Teachers Emphasize Review and Essential Academic Standards

Since the pandemic started, most teachers say they’re spending more time on review and basic, essential standards. However, the focus of instruction varies by instructional model (in-person versus remote), district demographics, and grade level.

For instance, 61 percent of teachers in fully remote districts are spending more time on review, compared with roughly 50 percent in districts where all learning takes place in person or where a hybrid model is provided. In addition, 60 percent of elementary teachers are focusing more on review, compared with 55 percent in middle school and 44 percent at the high school level.

Teachers in fully remote districts are also more likely to say they’ve increased their focus on basic, essential standards. Seventy-two percent say this has become a bigger focus, compared with roughly half their peers in districts that offer fully in-person or hybrid models. Basic, essential standards have also received more attention during the pandemic from teachers in districts where students of color comprise three quarters or more of the enrollment, in the Southern United States, and in elementary schools.

COVID-19 Testing On the Rise in Schools

Nearly 1 in 3 district leaders say they are testing at least some employees for COVID-19—or will be when in-person instruction resumes. That’s up from 17 percent the last time the EdWeek Research Center asked about pandemic safety protocols in October.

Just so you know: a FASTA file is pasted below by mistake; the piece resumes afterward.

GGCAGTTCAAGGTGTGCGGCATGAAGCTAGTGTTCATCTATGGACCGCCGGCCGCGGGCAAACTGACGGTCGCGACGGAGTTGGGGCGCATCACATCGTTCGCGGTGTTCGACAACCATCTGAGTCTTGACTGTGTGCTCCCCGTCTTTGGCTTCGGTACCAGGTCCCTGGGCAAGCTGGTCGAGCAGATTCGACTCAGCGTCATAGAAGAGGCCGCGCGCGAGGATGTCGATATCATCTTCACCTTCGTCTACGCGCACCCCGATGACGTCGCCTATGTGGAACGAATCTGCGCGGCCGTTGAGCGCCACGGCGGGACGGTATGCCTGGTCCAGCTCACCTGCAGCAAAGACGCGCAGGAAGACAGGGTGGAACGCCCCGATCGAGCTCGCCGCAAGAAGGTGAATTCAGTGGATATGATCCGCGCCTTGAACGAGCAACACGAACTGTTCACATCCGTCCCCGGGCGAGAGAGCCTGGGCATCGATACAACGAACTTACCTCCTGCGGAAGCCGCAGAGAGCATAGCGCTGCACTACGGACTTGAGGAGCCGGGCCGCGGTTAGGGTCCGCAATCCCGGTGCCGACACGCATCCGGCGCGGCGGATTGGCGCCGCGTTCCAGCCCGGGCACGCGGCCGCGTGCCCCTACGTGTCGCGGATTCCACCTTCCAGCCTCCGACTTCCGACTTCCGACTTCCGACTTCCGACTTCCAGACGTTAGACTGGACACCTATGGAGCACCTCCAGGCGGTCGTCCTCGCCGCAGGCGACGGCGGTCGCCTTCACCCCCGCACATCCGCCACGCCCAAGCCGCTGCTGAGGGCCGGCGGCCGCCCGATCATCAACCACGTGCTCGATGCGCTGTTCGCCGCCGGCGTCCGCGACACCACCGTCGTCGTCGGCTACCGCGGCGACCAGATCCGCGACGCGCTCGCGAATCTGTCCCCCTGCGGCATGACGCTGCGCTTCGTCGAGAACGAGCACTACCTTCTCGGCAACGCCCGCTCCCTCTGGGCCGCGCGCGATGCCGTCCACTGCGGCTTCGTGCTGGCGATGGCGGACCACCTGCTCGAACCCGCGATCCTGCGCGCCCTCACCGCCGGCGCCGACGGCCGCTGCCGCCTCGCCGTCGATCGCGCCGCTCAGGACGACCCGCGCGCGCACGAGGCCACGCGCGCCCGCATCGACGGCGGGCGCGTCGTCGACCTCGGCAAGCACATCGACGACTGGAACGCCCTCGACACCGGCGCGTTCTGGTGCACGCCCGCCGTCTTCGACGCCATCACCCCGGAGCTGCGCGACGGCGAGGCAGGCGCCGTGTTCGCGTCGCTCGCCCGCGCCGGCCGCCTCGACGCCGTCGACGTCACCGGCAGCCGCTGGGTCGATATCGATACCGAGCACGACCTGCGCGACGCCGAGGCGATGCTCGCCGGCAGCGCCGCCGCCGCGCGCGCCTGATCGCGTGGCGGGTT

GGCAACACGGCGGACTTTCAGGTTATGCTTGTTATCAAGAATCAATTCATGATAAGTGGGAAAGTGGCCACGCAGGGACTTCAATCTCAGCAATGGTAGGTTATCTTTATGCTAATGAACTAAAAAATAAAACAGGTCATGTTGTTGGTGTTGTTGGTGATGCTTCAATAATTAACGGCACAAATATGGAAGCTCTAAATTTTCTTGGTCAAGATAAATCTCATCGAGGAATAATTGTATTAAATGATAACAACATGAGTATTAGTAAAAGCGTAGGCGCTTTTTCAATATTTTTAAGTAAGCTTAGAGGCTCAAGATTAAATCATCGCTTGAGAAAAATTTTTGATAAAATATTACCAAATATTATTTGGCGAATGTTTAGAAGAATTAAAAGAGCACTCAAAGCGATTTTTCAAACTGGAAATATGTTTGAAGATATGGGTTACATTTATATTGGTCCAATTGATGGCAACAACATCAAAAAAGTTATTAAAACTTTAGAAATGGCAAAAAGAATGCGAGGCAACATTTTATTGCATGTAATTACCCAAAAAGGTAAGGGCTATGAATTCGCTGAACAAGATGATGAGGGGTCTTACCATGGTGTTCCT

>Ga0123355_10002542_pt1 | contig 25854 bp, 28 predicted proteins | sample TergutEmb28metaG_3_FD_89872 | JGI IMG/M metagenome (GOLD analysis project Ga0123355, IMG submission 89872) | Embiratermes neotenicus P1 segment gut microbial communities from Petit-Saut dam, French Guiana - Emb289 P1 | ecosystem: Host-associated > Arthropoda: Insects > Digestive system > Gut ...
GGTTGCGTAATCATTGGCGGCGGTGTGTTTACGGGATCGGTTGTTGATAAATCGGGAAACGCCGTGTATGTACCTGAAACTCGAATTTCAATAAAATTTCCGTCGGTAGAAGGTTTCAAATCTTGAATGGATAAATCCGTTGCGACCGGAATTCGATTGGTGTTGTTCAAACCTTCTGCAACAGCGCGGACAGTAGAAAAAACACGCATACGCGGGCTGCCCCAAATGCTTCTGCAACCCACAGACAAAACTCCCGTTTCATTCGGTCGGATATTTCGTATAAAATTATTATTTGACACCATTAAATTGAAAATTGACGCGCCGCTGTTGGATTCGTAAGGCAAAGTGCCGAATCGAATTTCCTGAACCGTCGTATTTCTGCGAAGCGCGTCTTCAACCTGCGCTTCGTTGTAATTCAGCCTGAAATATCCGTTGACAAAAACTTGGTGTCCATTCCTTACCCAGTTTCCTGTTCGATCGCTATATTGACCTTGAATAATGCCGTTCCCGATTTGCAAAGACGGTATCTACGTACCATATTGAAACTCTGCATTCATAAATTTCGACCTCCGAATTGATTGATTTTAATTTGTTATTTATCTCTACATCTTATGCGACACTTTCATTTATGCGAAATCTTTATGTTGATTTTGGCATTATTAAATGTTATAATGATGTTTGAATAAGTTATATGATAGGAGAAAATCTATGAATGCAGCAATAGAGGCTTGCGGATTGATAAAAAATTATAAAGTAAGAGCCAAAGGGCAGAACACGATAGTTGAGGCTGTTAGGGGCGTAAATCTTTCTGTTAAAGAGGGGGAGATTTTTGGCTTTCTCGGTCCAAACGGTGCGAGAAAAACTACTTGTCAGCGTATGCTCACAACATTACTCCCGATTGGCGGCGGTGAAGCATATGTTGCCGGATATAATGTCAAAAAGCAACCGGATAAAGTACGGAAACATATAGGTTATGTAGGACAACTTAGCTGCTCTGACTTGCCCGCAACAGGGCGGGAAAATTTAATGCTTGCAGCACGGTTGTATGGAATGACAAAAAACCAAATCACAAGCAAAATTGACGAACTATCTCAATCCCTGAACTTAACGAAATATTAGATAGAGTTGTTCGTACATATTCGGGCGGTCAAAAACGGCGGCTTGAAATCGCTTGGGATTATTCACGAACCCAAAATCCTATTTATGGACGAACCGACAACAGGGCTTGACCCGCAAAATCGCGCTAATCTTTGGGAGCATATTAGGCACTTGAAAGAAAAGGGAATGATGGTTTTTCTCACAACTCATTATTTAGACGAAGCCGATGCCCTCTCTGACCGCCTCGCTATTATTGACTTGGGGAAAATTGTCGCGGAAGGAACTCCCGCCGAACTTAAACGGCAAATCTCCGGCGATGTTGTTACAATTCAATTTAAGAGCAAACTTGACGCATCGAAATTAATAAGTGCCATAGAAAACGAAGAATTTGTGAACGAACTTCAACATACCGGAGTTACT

Student COVID-19 testing is also on the rise, up from 7 percent of district leaders four months earlier to 16 percent in February. Although the vast majority of district leaders report that student and employee masks are required—or will be when in-person learning resumes—social distancing is less common. Sixty-three percent say they do or will require social distancing of at least six feet in school, and just 26 percent say six-foot distances are or will be maintained on school buses. Those figures are roughly the same as they were in October.

With the onset of winter cold, the amount of outdoor instruction is down, declining from 40 percent of district leaders in the fall to 23 percent in February, according to the survey.

Student Tech Access, Cleaning/Ventilation Priorities Likely to Survive Pandemic

The pandemic has introduced many changes to K-12 education. With vaccines now available, observers are now increasingly asking which modifications are most likely to remain when life returns to a new normal.

Most teachers, principals, and district leaders predict that, post-pandemic, they will continue to work toward ensuring that all students have the technology necessary to complete schoolwork at home. Most also expect that students will have a wider array of remote learning options available than they did prior to the pandemic.

That doesn’t mean educators themselves will work from home: Just 20 percent of teachers, principals, and district leaders predict that some educators will work full-time from home once the pandemic ends. Most educators also expect a return to in-person meetings, many of which are now being held online. Educators were split when asked to predict the fate of in-person professional development.

Interestingly, one set of very pandemic-specific changes may be here to stay: Seventy-three percent of teachers, principals, and district leaders say that enhanced cleaning and ventilation protocols will likely survive the pandemic.